In this tutorial, we are going to learn how to integrate your Angular-CLI application with Angular Universal.
Before going into the actual coding part, lets understand what exactly Angular Universal is and how it works.

These days websites are amazing, they are rich and using a lots of Javascript code to generate their pages. Mostly Single page applications (SPA) frameworks are probably getting attention in the Javascript Market in the past years. Handling most of the data processing on the client side, boiler-plating the content on every page, maintaining the “state”, and omitting the overhead latency on switching pages are just some of its net benefits.

But, we have got a small problem, the application has to be indexed by Search engines.
Many search engines and social networks expect plain HTML to utilise the meta tags and relevant page contents. They can not determine when the javascript framework completes rendering the page. As a result they get served with the incomplete HTML content which is very useless to them. This behaviour even gets more painful when you people try to share the website link and you see an image like the one below when they do.

image is taken from

So, to address this, our application has to be rendered on the server side as well for search engines and social networks. SSR is a reliable, flexible and efficient way to ensure all search engines & social networks can access your content. Here comes the Angular Universal.

What is Angular Universal?

Angular Universal is the standalone project the Angular team is working on to make building universal apps a smooth experience. Its main purpose is to allow server to process angular code and templates. It loads our app on the server first, and then drops it to the browser once ready.

Here are some benefits of adding universal(SSR) into our app.

  • Facilitate web crawlers (SEO) – All your routes are crawlable and understandable for search engines and social networks.
  • First time users of your application will instantly see a server rendered view which greatly improves perceived performance and the overall user experience.
  • All the first HTTP requests are made on the server side and users should not wait for them on the client-side.
  • Improves performance on mobile and low-powered devices

The below video demonstrates the difference of initial page rendering and perceived page load time when SSR (aka Angular Universal) is used. The SSR version on the other hand, the users will instantly see a server rendered view.

Screen capture demonstrating the difference in initial page rendering and perceived page load times for non SSR (left) and SSR (right).

Getting Started

Generate a new project using Angular CLI

Install the following dependencies for SSR

Prepare our app for server side rendering (path: src/app/app.module.ts)

First we need to call BrowserModule.withServerTransition method. This method will tells angular, that we are using server side rendering and it expects an object with a key called appId. You can enter any string here.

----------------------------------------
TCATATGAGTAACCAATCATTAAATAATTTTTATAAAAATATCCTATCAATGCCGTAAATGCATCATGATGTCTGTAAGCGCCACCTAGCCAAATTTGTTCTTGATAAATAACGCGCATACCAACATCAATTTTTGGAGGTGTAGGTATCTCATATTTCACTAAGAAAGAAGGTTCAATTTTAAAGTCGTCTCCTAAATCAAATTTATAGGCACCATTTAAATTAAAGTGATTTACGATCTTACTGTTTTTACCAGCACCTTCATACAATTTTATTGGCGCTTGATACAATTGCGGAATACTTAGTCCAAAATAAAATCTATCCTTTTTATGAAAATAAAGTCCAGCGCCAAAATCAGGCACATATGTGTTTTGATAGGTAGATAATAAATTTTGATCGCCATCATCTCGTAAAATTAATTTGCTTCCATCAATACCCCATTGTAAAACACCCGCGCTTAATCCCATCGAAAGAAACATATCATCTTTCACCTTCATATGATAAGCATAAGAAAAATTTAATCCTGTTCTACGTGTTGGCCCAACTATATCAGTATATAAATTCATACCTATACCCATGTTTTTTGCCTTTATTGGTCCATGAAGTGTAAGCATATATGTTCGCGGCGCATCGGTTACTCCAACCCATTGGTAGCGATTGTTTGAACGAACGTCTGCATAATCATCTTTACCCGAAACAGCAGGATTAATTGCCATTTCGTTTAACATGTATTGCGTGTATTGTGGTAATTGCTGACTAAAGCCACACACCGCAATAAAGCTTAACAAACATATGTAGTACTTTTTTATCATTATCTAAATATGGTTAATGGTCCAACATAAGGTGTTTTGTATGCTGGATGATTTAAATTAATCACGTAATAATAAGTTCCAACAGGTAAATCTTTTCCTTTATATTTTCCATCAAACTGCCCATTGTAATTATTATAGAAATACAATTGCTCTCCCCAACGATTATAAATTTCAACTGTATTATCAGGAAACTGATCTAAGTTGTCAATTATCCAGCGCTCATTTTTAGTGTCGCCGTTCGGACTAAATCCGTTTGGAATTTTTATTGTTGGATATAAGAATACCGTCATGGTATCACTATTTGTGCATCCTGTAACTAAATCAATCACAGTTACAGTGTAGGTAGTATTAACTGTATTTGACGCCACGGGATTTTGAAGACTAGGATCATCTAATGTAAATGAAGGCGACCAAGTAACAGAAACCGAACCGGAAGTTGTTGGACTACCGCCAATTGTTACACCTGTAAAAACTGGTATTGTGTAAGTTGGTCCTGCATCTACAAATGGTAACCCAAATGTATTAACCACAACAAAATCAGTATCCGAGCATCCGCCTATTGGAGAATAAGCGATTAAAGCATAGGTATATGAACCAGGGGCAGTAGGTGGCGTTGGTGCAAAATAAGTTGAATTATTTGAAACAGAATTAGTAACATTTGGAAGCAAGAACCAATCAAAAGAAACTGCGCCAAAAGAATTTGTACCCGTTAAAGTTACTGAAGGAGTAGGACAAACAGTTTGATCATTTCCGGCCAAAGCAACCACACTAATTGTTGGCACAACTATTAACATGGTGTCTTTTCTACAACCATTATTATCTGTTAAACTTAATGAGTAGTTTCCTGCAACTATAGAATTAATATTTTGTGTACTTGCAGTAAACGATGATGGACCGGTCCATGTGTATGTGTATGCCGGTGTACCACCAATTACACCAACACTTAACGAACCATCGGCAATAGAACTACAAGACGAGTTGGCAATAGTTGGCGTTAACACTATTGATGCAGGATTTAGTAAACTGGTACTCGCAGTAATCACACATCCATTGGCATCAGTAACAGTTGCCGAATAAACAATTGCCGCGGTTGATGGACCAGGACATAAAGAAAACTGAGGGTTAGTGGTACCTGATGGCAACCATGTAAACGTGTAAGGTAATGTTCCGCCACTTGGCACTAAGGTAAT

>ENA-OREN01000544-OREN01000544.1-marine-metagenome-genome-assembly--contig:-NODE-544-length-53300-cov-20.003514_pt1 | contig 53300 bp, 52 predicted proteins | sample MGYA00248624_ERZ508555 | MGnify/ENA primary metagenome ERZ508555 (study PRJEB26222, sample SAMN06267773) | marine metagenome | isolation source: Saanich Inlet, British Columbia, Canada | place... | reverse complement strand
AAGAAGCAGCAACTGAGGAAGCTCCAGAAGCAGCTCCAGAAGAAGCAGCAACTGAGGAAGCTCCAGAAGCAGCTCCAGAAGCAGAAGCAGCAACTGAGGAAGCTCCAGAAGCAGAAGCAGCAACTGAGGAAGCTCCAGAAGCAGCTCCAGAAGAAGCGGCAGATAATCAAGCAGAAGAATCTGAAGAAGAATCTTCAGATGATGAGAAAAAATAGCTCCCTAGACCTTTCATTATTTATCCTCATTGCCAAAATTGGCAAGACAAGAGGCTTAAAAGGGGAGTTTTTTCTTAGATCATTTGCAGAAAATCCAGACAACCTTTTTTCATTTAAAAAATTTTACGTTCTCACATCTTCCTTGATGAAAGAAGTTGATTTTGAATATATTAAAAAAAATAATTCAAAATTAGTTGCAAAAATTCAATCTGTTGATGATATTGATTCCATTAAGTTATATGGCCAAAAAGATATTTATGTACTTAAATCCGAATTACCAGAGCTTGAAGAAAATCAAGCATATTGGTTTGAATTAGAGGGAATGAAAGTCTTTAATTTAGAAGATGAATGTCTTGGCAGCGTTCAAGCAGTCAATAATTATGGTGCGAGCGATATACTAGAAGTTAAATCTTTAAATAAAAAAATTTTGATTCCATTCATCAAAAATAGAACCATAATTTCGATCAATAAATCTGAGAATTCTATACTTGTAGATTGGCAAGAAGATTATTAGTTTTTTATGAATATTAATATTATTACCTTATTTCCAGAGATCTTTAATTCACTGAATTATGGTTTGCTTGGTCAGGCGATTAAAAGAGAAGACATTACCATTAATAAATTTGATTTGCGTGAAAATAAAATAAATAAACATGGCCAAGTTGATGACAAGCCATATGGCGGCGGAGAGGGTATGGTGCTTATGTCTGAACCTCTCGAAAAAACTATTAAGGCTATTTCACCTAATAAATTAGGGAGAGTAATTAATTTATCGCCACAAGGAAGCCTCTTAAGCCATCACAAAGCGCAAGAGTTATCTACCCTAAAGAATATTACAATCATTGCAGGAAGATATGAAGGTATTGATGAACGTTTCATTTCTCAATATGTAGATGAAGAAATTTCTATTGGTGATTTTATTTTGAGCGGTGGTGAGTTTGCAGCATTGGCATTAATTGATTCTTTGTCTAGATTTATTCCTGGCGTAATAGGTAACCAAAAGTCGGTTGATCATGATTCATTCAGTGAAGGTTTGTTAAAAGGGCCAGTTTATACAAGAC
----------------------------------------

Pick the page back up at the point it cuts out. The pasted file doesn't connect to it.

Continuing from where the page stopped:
Next, create a app.server.module.ts which is similar like app.module.ts file
path: src/app/app.server.module.ts

Create a main.server.ts file in this path src/main.server.ts to export our server module.

Next, create tsconfig.server.json file for the server in this path src/tsconfig.server.json

Just copy the contents of file to tsconfig.server.json file and change “module” to “commonjs” and add angularCompilerOptions code and set entryModule to AppServerModule.

Create a second app for server in the CLI

We need to tell the CLI about all the changes, we have made, for it to work properly. Furthermore, we are going to create a second profile for the server bundle. The cli will then generate that bundle, containing only the code we require on the server for rendering.

Now, lets the CLI create our bundles, run the following command to see if it builds correctly.

The above command will produce “dist” and “dist-server” folders in our root directory. Here you can see we added output-hashing to none to the server bundle. It’s important here, this generates a clean (main.bundle.js) file without any hash.

This (main.bundle.js) file exports module called AppServerModuleNgFactory that we are going to load in our server.js file. This is the module we can use to pre-render the whole thing.

Now lets create our server.js file in the root directory.

Now our server.js is ready. lets add some scripts to our package.json to build our project.

build:universal will first build the client app, then build the server app.
serve:universal runs the build:universal command first, then runs the server.

Lets run the npm run serve:universal command from root directory.Now, the server will be listening on http://localhost:3000.

Browse this http://localhost:3000 link and  inspect the page and click on the view page source to see the rendered html by the server.

Basically, when you run ng serve command, your application will render on the client side, but when you run npm run serve:universal command, the application actually renders at server side(not a browser), and thats how search engines and social networks understands your content.

Thats it. You can refer the below github link to see the full code.